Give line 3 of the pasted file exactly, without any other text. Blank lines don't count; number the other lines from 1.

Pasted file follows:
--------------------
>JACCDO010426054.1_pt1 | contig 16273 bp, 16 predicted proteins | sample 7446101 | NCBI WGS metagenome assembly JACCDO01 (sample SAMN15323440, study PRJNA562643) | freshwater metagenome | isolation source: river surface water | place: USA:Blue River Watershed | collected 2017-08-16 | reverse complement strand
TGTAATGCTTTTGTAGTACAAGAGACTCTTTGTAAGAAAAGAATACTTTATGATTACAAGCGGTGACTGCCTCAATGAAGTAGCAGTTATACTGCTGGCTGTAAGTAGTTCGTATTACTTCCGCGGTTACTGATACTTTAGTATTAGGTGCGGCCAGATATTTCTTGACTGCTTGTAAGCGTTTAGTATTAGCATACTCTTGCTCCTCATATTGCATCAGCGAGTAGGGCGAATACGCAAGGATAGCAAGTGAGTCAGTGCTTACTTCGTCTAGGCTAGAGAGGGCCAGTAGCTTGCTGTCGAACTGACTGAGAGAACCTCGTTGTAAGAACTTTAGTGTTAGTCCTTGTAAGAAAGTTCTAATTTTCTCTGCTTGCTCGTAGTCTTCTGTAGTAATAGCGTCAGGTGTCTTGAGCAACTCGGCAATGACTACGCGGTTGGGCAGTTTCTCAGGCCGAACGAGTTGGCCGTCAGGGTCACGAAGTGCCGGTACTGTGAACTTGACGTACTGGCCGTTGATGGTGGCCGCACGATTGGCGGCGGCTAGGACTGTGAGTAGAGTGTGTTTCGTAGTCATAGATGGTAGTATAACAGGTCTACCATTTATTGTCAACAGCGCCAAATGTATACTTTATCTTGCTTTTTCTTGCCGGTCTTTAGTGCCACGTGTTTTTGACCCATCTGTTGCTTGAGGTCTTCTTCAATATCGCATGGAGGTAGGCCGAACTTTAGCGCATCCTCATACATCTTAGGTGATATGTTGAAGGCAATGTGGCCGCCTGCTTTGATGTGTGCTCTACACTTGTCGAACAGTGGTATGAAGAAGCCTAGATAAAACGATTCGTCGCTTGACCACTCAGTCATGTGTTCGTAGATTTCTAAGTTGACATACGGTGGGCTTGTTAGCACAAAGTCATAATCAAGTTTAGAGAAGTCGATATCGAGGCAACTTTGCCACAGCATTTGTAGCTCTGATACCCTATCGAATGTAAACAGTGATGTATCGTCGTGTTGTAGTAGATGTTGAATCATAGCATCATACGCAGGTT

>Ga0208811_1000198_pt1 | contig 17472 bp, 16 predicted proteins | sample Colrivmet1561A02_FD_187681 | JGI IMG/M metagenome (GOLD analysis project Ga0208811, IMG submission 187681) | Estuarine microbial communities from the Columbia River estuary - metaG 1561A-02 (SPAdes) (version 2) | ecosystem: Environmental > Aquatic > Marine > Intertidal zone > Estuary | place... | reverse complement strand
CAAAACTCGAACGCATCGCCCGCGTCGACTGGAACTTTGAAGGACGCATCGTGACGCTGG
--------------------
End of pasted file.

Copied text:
>Ga0208811_1000198_pt1 | contig 17472 bp, 16 predicted proteins | sample Colrivmet1561A02_FD_187681 | JGI IMG/M metagenome (GOLD analysis project Ga0208811, IMG submission 187681) | Estuarine microbial communities from the Columbia River estuary - metaG 1561A-02 (SPAdes) (version 2) | ecosystem: Environmental > Aquatic > Marine > Intertidal zone > Estuary | place... | reverse complement strand